President Obama casts his early vote in Chicago - Chicago News and Weather | FOX 32 News

Obama votes early in Chicago hometown

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CHICAGO (FOX 32 News) -

President Obama and Mitt Romney are putting their last days on the campaign trail to use. It's down to the final stretch, just 12 days away from the Nov. 6 election.

The president traveled 5,500 miles campaigning across the country Wednesday to cast his vote.

"We can vote early in Illinois, just like you can vote early here in Nevada," the president said at a campaign event in Las Vegas Wednesday night. "I've come to Nevada to ask you for your vote. I've come to ask you to help me keep America moving forward."

Music superstar Katy Perry wore her early vote while performing at a free concert the same night, indicating she's supporting the president and his running-mate, Vice President Joe Biden.

Early voting is extremely popular in Chicago and Cook County, with record numbers of voters waiting in line to do that, especially at the Martin Luther King Community Center.

The center is open for early voting through Saturday, Nov. 3.

President Obama has been urging supporters to vote early, and in Obama's former neighborhood, the historical nature of his vote is important to some local voters.

"I felt it's so important," one early voter said. "Martin Luther King felt it was important for us to vote. I felt it was important for me to come here and vote at the center on the same day that President Obama is coming to vote."

"It's a sense of pride," another voter said. "He decided to do this for the first time in history, a sitting president to come and cast his vote early. It will be exciting to see him do that."

The president arrived in Chicago around 3:40 p.m. Thursday, and cast his ballot around 4 p.m. He left around 6 p.m. to resume his rigorous campaign schedule by flying to Cleveland, Ohio.

Record numbers of voters are casting their ballots early in Cook County, and one of the hot voting spots is the Martin Luther King Community Center on the South Side.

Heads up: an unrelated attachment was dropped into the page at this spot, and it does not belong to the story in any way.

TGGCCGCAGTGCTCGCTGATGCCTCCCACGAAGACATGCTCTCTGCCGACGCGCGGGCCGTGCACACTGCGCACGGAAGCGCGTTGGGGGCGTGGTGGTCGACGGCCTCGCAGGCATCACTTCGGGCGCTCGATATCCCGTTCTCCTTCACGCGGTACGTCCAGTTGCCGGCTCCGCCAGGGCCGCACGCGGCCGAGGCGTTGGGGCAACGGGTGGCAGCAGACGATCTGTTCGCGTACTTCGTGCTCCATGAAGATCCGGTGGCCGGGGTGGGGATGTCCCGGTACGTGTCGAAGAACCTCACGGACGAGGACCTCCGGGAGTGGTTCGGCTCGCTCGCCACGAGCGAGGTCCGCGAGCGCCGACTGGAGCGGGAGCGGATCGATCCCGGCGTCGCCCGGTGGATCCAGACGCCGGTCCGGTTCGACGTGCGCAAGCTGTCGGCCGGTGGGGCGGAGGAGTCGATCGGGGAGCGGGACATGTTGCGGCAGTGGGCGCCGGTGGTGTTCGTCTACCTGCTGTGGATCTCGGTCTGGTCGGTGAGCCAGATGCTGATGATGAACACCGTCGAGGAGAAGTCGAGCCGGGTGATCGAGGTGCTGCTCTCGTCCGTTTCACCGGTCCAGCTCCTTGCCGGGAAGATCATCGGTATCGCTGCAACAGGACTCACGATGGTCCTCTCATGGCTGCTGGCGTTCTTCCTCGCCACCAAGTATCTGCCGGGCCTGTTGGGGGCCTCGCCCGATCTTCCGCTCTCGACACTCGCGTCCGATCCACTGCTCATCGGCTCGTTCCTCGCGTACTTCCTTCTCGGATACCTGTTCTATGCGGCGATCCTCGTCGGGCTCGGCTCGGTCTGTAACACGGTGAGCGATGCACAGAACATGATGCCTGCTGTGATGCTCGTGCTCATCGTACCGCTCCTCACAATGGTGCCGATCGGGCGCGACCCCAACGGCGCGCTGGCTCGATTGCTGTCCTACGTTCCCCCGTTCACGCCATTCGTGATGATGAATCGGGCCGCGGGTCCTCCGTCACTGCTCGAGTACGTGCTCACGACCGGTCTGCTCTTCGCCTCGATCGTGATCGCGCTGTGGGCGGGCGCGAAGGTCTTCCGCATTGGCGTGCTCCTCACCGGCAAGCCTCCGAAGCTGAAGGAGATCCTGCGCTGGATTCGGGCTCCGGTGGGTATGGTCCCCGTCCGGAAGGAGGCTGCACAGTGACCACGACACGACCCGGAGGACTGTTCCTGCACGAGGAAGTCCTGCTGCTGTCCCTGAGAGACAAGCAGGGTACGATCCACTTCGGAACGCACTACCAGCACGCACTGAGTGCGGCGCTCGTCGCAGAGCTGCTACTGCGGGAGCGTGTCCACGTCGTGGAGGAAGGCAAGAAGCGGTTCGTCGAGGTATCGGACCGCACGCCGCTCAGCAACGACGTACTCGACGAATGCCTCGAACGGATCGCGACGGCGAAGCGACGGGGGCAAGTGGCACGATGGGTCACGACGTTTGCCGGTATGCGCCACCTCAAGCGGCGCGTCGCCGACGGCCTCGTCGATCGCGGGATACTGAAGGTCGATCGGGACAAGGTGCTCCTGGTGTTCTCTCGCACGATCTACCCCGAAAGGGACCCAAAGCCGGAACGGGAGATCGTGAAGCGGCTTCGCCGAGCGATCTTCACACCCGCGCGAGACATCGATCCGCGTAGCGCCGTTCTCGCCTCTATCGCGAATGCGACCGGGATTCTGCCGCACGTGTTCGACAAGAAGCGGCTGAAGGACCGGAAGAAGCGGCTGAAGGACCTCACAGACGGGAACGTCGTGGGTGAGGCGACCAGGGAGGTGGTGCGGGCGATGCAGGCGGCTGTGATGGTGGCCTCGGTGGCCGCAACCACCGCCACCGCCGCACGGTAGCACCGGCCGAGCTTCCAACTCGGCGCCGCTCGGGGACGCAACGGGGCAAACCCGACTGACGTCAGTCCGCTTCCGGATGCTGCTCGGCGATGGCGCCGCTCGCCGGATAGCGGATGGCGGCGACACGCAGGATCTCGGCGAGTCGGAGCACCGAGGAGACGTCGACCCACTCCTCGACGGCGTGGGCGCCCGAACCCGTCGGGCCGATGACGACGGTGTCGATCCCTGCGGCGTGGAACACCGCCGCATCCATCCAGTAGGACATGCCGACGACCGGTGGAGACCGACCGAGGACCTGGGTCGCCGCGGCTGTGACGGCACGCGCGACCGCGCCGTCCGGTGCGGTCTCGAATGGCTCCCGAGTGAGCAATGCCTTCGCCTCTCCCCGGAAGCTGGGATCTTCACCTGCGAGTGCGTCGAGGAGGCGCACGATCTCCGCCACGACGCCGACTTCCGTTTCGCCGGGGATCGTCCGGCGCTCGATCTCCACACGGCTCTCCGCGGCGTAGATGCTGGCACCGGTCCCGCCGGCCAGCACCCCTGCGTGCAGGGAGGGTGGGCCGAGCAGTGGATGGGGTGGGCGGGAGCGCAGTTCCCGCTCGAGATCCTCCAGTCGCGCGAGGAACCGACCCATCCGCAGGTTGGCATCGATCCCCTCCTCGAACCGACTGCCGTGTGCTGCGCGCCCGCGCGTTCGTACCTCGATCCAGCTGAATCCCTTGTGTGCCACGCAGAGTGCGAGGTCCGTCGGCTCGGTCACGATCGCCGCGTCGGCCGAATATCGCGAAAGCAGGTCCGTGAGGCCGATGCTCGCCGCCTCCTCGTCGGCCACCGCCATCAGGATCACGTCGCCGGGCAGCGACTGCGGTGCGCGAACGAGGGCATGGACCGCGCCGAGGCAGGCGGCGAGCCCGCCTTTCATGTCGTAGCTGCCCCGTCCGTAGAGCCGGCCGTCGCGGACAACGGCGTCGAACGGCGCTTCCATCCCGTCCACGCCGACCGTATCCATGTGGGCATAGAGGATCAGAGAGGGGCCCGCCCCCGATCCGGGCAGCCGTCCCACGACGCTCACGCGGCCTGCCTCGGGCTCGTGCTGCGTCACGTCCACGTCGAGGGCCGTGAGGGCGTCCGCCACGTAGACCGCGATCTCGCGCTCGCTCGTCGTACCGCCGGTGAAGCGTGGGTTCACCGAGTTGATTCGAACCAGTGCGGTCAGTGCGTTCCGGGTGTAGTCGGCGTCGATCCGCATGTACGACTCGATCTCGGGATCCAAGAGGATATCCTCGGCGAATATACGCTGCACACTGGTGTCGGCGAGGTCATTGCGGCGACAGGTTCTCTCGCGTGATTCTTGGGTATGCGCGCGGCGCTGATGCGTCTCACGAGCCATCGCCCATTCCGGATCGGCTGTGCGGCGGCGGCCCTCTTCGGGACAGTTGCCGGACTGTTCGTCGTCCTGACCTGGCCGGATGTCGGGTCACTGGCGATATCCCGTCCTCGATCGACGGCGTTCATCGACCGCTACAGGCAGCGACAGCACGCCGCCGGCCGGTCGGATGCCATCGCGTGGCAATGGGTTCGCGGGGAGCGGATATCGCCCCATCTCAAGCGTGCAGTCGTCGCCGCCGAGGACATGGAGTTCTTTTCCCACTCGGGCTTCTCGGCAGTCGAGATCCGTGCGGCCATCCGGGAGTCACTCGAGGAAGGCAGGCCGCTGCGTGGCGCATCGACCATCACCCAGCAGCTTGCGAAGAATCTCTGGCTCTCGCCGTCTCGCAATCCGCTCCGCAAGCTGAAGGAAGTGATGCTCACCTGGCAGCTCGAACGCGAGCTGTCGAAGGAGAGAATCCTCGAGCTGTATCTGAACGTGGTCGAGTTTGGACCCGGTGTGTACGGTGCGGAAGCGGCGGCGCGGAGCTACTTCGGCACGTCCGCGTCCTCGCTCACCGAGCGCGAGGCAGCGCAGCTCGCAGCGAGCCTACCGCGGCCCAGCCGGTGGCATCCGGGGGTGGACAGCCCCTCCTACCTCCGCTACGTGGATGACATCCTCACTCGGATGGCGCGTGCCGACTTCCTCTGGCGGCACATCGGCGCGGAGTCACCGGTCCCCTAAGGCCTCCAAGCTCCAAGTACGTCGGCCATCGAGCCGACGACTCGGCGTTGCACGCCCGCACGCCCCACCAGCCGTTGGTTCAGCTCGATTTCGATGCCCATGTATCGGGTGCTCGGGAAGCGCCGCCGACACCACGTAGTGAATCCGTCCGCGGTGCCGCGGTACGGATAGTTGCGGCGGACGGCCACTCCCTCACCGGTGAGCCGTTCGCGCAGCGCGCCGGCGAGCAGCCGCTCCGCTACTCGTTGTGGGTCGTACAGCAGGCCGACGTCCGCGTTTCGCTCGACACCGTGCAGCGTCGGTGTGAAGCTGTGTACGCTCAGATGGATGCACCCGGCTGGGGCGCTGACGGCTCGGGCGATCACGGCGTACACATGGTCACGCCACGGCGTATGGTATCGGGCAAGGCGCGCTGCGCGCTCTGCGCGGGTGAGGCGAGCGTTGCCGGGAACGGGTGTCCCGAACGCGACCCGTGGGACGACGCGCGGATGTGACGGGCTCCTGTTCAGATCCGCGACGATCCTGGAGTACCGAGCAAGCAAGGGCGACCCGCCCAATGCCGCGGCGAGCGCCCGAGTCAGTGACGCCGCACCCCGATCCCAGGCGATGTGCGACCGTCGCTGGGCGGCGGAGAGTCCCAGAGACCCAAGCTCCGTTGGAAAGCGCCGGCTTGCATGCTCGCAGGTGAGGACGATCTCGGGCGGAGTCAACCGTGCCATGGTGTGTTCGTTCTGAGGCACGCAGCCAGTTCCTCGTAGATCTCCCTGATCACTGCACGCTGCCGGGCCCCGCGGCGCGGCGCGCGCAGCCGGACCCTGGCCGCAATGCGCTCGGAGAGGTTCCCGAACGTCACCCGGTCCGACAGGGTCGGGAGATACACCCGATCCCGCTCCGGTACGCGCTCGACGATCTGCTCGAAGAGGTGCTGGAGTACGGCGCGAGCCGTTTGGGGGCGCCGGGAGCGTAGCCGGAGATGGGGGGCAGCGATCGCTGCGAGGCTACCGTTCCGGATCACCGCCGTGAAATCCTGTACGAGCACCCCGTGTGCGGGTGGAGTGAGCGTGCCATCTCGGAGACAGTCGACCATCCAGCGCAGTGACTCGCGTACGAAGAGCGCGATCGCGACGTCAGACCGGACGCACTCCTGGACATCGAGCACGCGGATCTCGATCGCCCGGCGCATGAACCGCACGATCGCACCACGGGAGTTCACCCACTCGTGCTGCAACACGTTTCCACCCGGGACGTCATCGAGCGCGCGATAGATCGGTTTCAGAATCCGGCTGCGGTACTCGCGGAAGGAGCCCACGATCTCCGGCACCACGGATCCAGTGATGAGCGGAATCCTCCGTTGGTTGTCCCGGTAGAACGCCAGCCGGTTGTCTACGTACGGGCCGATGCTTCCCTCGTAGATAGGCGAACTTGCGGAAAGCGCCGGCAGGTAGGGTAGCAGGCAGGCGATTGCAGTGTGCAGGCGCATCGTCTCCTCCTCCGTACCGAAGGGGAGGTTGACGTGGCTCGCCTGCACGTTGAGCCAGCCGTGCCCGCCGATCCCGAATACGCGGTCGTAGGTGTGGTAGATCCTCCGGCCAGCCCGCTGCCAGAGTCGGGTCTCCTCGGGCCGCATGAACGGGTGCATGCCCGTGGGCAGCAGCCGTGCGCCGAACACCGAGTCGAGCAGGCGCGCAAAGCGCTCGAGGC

The president says, "all across the country we're seeing a lot of early voting." He says it was "really convenient" but jokes, "I can't tell you who I voted for."
 
Obama signed forms and showed his driver's license at a South Side Chicago voting site and then voted at a blue voting machine. 

"I've got my driver's license! Here ya go. Now, ignore the fact that there's no gray hair in that picture," Obama said before he cast his ballot.

Though the President showed his ID for early voting, those who vote on Election Day, November 6th in Illinois, will not have to produce an identification. In several states where Republicans control the lawmaking, they've enacted anti-fraud rules requiring every voter to present a picture ID. Democrats call voter fraud virtually non-existent and, in Illinois, ID is needed only for early voting.  After taking about 3-1/2 minutes with his ballot, the President turned it in, then spoke to the cameras broadcasting the event live from coast to coast.

"All across the country we're seeing a lot of early voting," the president said. "It means you don't have to figure out whether you have to take time off work, figure out how to pick up the kids, and still cast your ballot. If something happens on Election Day, you will have already taken care of it."

While the President was inside, close friend and advisor David Axelrod was outside trying to convince reporters that the Democrats' early vote campaign has already built a lead in such swing states as Ohio and Iowa.

"There are all kinds of public polls. They're all over the map. But, the thing that counts now is how people vote," Axelrod explained. "And they're voting. You know, in Iowa, for example, more than a quarter of the vote has been cast. And we think we're mounting up quite a lead there."

President Obama has also picked up a big endorsement from Former Secretary of State Colin Powell.

General Powell, a long-time Republican, praises President's Obama fight against terrorism and his plan to withdraw from Afghanistan, because "and didn't get us into any new wars."

He praised Obama's economic performance, saying, while difficult choices are ahead on taxes, spending and budgetary policies, "steadily, I think we've begun to come out of the dive and we're gaining altitude."

He told CBS' "This Morning" he respects fellow Republican Mitt Romney but thinks he's been vague on many issues. Powell also said he has trouble with what he calls Romney's "very strong neo-conservative" views.

Obama later called Powell to thank him.

Powell, a retired general, was also a White House national security adviser and chairman of the Joint Chiefs of Staff.

Powell said he's still a Republican.

Mitt Romney kicked off another busy day for his campaign Thursday, by hitting three Ohio towns, starting in Cincinnati. Ohio's 18 electoral votes are pivotal for the Republican ticket.

Most political analysts say mathematically, Romney could sweep Colorado, Florida, Iowa and New Hampshire and could still be short of the 270 electoral votes needed if he doesn't win Ohio.

Romney was in Nevada, Colorado and Iowa Wednesday night. He continued to drive home his economic message in Cedar Rapids, saying the president has failed America.

"I come to you with this commitment: If I'm elected president - when I'm elected president - I will do everything in my power to restore those principles America has used to build a strong economy and to be the leader of the world," Romney said. "I'll make sure that we strengthen our values, strengthen our families, strengthened our homes, and strengthen economy and keep our military second to none in the world."

FURTHER ANALYSIS BY THE ASSOCIATED PRESS:

By BEN FELLER and NEDRA PICKLER

Associated Press